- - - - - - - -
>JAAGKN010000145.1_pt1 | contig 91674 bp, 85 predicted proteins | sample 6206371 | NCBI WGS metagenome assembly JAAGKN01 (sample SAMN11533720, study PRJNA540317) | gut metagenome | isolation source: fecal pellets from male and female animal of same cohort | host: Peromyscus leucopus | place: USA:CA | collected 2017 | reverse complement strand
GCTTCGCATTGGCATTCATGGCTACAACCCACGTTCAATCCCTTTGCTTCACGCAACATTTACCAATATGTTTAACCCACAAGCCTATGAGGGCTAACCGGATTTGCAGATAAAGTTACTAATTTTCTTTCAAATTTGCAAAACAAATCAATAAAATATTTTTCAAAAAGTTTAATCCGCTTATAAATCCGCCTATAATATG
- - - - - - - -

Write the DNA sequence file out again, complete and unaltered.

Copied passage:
>JAAGKN010000145.1_pt1 | contig 91674 bp, 85 predicted proteins | sample 6206371 | NCBI WGS metagenome assembly JAAGKN01 (sample SAMN11533720, study PRJNA540317) | gut metagenome | isolation source: fecal pellets from male and female animal of same cohort | host: Peromyscus leucopus | place: USA:CA | collected 2017 | reverse complement strand
GCTTCGCATTGGCATTCATGGCTACAACCCACGTTCAATCCCTTTGCTTCACGCAACATTTACCAATATGTTTAACCCACAAGCCTATGAGGGCTAACCGGATTTGCAGATAAAGTTACTAATTTTCTTTCAAATTTGCAAAACAAATCAATAAAATATTTTTCAAAAAGTTTAATCCGCTTATAAATCCGCCTATAATATG